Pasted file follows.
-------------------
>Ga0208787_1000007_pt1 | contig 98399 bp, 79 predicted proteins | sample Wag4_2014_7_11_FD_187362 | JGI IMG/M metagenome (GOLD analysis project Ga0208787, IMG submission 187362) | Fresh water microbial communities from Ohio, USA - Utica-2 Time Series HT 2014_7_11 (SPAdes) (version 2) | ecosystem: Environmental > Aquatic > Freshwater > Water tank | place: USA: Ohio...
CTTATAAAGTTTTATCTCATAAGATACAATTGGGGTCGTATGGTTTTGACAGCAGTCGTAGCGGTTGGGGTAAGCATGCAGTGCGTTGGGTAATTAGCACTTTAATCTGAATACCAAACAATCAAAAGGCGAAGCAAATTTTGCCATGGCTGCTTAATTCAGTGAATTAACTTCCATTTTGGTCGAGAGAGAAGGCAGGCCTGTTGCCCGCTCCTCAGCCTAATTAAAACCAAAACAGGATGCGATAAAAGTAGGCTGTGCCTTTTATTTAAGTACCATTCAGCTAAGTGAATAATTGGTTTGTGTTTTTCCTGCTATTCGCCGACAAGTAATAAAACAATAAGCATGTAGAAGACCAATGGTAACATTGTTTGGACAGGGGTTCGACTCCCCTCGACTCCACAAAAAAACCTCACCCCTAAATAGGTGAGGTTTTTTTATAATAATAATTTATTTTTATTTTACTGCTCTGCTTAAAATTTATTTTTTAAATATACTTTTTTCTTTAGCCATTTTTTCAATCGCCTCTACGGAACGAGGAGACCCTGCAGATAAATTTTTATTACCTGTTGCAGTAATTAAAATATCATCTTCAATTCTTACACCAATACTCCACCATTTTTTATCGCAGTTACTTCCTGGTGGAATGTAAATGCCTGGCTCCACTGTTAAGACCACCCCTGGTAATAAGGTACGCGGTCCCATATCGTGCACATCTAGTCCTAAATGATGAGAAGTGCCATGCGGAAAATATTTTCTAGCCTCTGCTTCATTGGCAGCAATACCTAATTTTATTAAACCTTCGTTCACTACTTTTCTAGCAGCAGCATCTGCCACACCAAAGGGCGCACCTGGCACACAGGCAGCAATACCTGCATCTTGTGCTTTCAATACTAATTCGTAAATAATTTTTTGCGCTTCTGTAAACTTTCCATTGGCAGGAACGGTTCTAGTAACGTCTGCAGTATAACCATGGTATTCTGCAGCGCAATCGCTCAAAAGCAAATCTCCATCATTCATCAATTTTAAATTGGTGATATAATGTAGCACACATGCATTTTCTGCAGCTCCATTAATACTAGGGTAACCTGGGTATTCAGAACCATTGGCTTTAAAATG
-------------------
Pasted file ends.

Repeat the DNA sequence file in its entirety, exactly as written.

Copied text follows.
>Ga0208787_1000007_pt1 | contig 98399 bp, 79 predicted proteins | sample Wag4_2014_7_11_FD_187362 | JGI IMG/M metagenome (GOLD analysis project Ga0208787, IMG submission 187362) | Fresh water microbial communities from Ohio, USA - Utica-2 Time Series HT 2014_7_11 (SPAdes) (version 2) | ecosystem: Environmental > Aquatic > Freshwater > Water tank | place: USA: Ohio...
CTTATAAAGTTTTATCTCATAAGATACAATTGGGGTCGTATGGTTTTGACAGCAGTCGTAGCGGTTGGGGTAAGCATGCAGTGCGTTGGGTAATTAGCACTTTAATCTGAATACCAAACAATCAAAAGGCGAAGCAAATTTTGCCATGGCTGCTTAATTCAGTGAATTAACTTCCATTTTGGTCGAGAGAGAAGGCAGGCCTGTTGCCCGCTCCTCAGCCTAATTAAAACCAAAACAGGATGCGATAAAAGTAGGCTGTGCCTTTTATTTAAGTACCATTCAGCTAAGTGAATAATTGGTTTGTGTTTTTCCTGCTATTCGCCGACAAGTAATAAAACAATAAGCATGTAGAAGACCAATGGTAACATTGTTTGGACAGGGGTTCGACTCCCCTCGACTCCACAAAAAAACCTCACCCCTAAATAGGTGAGGTTTTTTTATAATAATAATTTATTTTTATTTTACTGCTCTGCTTAAAATTTATTTTTTAAATATACTTTTTTCTTTAGCCATTTTTTCAATCGCCTCTACGGAACGAGGAGACCCTGCAGATAAATTTTTATTACCTGTTGCAGTAATTAAAATATCATCTTCAATTCTTACACCAATACTCCACCATTTTTTATCGCAGTTACTTCCTGGTGGAATGTAAATGCCTGGCTCCACTGTTAAGACCACCCCTGGTAATAAGGTACGCGGTCCCATATCGTGCACATCTAGTCCTAAATGATGAGAAGTGCCATGCGGAAAATATTTTCTAGCCTCTGCTTCATTGGCAGCAATACCTAATTTTATTAAACCTTCGTTCACTACTTTTCTAGCAGCAGCATCTGCCACACCAAAGGGCGCACCTGGCACACAGGCAGCAATACCTGCATCTTGTGCTTTCAATACTAATTCGTAAATAATTTTTTGCGCTTCTGTAAACTTTCCATTGGCAGGAACGGTTCTAGTAACGTCTGCAGTATAACCATGGTATTCTGCAGCGCAATCGCTCAAAAGCAAATCTCCATCATTCATCAATTTTAAATTGGTGATATAATGTAGCACACATGCATTTTCTGCAGCTCCATTAATACTAGGGTAACCTGGGTATTCAGAACCATTGGCTTTAAAATG